"This book demolishes what is left of the formerly ascendant idea that sound political theory and constitutional interpretation require a relegation of religion to the private sphere and its banishment from the public square in which issues of politics and policy are debated by citizens of a pluralistic democracy.”

Yes it does.

Experience God, Rather Than Just Talk About God

Grand Haven State Park

In my book Leading the Presence-Driven Church I make the claim that the point of the Bible is to usher us into a corporate and personal relationship with God that we know by experience, not theory. Doctrine is important, but when we claim that people need the Lord, we mean transcendently, in experience.

Sometimes I experience God mediately; viz., through creation, other persons, in reading a book, listening to music, and so on. I also experience God in an unmediated way. Here Ruth Haley Barton helps us. She writes:

"The longing for solitude is the longing for God. It is the longing to experience union with God unmediated by the ways we typically try to relate to God. By “unmediated” I mean a direct experience of God with nothing in between: an encounter with God that is not mediated by words, by theological constructs, by religious activity, by my own or other’s manipulations of my relationship with God. It is the practice that spiritual seekers down through the ages have used to experience intimacy with God rather than just talking about it." (Barton, Sacred Rhythms: Arranging Our Lives for Spiritual Transformation, p. 32)

When, in the Church, there is too much talk, there is not enough power. In the absence of power religious people talk. This is to miss the kingdom of God. As Jesus said, the kingdom is not a matter of talk, but of power. Not talking about power, but demonstrations of power, felt and known by experience.

Thursday, July 19, 2018

How to Defend Your Faith with Gentleness and Respect

At the root of America's cultural crisis is confusion and rejection of authority. (For just one of countless examples, see here.)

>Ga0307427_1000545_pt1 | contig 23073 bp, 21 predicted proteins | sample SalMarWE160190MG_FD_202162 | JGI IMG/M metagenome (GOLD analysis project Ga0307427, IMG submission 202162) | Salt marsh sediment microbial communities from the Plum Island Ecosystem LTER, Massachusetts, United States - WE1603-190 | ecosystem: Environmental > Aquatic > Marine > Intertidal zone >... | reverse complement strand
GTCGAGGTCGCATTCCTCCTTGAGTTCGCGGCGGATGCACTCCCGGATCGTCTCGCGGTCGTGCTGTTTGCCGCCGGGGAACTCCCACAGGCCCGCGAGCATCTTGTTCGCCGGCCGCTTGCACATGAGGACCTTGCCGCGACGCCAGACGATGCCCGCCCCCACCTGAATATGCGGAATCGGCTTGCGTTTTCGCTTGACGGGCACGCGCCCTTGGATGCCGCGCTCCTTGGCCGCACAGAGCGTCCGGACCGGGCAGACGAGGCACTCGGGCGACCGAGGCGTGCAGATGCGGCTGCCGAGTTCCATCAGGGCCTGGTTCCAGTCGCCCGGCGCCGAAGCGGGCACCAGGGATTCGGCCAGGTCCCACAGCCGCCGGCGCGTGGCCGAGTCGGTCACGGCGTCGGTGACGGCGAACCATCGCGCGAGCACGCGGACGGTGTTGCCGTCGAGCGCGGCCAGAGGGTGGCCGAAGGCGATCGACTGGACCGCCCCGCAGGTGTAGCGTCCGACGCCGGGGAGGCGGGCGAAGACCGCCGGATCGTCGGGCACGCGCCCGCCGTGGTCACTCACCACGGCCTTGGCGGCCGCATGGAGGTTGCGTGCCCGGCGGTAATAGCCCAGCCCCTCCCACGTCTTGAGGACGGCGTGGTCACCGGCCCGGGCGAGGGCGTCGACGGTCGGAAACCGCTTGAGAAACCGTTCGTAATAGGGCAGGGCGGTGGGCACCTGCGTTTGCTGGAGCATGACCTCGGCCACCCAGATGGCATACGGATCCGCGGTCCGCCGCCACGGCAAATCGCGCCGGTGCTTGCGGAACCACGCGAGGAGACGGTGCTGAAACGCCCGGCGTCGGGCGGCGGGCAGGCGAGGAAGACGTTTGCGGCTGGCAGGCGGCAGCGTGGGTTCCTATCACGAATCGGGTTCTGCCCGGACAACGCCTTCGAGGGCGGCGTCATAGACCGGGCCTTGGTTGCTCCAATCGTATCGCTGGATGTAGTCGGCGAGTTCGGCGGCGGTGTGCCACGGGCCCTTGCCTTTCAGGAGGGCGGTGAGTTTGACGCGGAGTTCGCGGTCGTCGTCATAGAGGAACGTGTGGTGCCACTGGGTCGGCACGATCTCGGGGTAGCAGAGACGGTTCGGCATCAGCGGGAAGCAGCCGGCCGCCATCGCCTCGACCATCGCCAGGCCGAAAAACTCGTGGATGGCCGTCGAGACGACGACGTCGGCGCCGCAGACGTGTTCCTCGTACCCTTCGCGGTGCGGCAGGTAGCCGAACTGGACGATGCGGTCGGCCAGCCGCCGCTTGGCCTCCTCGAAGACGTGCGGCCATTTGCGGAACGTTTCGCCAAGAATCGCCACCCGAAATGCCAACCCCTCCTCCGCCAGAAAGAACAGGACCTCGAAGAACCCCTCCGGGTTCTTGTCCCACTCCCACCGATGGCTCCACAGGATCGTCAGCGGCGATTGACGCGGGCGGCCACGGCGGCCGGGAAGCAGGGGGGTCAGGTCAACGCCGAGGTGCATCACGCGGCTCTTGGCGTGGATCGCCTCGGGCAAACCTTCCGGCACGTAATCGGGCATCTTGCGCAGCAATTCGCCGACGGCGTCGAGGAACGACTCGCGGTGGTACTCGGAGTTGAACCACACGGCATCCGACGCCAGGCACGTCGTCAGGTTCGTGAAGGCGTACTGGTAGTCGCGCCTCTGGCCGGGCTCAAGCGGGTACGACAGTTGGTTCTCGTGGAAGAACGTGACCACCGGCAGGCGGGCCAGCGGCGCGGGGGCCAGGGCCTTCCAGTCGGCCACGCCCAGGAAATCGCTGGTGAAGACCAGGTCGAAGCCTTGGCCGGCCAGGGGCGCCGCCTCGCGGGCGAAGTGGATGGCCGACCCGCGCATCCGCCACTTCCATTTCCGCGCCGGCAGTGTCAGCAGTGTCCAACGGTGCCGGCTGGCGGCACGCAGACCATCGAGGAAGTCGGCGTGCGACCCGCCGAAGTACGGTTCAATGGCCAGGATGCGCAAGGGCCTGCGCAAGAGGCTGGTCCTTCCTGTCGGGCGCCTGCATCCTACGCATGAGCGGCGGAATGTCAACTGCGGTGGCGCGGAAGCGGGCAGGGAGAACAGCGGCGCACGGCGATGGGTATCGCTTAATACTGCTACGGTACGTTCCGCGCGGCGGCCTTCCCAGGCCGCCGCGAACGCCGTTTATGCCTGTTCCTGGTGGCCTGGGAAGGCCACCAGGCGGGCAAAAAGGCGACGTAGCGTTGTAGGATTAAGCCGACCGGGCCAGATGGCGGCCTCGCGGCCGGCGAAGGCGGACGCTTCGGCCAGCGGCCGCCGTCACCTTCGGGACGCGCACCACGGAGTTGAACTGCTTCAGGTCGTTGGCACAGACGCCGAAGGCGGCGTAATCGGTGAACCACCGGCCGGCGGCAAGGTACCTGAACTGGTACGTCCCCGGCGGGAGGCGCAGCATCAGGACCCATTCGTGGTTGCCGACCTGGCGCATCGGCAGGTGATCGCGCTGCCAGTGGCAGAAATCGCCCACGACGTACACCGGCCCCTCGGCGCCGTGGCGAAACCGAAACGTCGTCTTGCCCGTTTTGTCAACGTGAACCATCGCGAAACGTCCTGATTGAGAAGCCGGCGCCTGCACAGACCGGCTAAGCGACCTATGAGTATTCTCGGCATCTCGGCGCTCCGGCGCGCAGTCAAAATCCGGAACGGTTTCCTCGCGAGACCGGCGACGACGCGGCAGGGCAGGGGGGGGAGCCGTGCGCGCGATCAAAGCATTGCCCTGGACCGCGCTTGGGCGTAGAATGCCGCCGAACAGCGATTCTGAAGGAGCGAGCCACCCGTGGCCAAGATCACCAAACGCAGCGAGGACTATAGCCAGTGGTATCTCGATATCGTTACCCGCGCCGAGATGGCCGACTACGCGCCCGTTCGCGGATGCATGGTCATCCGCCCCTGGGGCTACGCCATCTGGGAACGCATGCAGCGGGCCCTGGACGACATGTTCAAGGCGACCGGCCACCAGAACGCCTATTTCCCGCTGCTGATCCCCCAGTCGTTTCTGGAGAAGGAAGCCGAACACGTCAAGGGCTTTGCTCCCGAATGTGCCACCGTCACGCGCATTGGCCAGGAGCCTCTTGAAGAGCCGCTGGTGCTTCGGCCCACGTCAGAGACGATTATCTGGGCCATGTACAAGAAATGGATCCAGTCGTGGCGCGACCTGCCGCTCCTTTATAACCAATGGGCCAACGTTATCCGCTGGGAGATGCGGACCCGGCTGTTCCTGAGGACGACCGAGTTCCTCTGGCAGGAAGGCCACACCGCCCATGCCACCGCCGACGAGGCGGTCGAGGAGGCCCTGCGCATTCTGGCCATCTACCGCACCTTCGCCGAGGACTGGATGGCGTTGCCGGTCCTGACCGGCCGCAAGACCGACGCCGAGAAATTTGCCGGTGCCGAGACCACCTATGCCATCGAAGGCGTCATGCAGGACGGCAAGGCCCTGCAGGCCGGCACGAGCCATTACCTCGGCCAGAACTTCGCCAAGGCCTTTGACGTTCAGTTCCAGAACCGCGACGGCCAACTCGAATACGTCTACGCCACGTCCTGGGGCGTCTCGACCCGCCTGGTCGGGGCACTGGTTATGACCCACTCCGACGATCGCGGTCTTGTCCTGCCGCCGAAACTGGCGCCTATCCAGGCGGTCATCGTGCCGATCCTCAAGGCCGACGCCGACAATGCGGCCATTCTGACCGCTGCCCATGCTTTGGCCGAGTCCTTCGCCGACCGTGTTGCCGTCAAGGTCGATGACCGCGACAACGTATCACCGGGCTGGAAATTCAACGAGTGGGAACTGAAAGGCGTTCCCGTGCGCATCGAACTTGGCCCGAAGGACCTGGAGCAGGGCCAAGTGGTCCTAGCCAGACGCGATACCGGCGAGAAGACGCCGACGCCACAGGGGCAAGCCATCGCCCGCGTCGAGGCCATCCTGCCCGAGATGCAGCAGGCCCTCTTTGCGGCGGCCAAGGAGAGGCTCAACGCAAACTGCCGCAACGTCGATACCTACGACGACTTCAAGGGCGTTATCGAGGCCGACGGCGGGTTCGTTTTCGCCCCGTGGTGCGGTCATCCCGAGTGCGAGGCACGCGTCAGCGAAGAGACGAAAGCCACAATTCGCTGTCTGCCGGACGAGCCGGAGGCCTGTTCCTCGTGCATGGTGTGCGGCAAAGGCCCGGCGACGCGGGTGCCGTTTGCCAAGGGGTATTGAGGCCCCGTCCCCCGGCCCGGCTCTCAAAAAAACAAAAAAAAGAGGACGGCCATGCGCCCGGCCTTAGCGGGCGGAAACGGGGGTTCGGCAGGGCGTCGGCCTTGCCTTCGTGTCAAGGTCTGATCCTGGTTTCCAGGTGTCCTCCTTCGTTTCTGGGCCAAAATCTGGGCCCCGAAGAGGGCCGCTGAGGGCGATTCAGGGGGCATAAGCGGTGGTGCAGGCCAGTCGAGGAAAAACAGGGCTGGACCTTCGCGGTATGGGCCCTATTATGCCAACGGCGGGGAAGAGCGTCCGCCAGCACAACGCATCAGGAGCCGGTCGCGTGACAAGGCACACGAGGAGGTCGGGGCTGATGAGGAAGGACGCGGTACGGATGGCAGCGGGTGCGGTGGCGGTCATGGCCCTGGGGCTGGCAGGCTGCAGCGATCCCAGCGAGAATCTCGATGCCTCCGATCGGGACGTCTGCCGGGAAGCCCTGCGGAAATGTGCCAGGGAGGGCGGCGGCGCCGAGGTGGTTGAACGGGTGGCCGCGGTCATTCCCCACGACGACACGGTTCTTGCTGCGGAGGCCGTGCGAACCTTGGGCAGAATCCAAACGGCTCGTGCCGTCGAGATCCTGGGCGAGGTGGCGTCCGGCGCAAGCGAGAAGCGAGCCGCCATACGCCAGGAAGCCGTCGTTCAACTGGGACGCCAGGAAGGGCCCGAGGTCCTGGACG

God's calling on my life includes equipping the followers of Jesus to give reasons for our hope and belief in God, in Jesus, in the authority of Scripture, in all we believe. 

On July 26 at Redeemer I will share how I have learned to do this, with (hopefully!) gentleness and respect. 

6:30 - 8

Childcare provided.

But give reverent honor in your hearts to the Anointed One 
and treat him as the holy Master of your lives
And if anyone asks about the hope living within you, 
always be ready to explain your faith.
1 Peter 3:15
(Passion Translation)


Eight Reasons to Believe God Exists

Antioch College, Yellow Springs, Ohio

A long, long time ago Bill Craig (aka William Lane Craig) was one of my campus pastors at Northern Illinois University, where I did my undergraduate degree in philosophy. I was honored to sing in Bill and Jan's wedding. 

In this essay in Philosophy Today Bill gives eight reasons to believe God exists ("Does God Exist?"). Read the essay for the reasoning. 

They are:

  1. God is the best explanation why anything at all exists.
  2. God is the best explanation of the origin of the universe.
  3. God is the best explanation of the applicability of mathematics to the physical world.
  4. God is the best explanation of the fine-tuning of the universe for intelligent life.
  5. God is the best explanation of intentional states of consciousness.
  6. God is the best explanation of objective moral values and duties.
  7. The very possibility of God’s existence implies that God exists.
  8. God can be personally known and experienced.

(If #7 confuses you, it's the modal version of the Ontological Argument for God's Existence.)

My two books are:

Leading the Presence-Driven Church

Praying: Reflections on 40 Years of Solitary Conversations with God

I am currently writing...

How God Changes the Human Heart

Technology and Spiritual Formation

Then, Linda and I will co-write our book on Relationships.

Wednesday, July 18, 2018

The Prostitute Who Loved Much

Dragonfly, clinging to the white aluminum siding of our house 

Long ago, in another place, I knew a woman who did not love. She was judgmental towards people, including me. She acted above us. She had the gifts of criticism, finger-pointing, correcting others. I never heard her admit she was wrong about anything. As for the rest of us lowerlings, we were very, very wrong.

One time I asked her, "We are followers of Jesus. Jesus told us to love one another. Can't we just love one another?"

I see her sitting before me, non-responsive. She loved little, seemingly not at all. I wondered, had she not experienced her own massive need for the forgiving, merciful, gracious love of Jesus?

Longer ago, on the far side of earth, a prostitute was standing behind Jesus. She was weeping. She lowered herself to her knees, and began wetting Jesus' feet with her tears. She wiped them with her hair, kissed them, and poured perfume on them.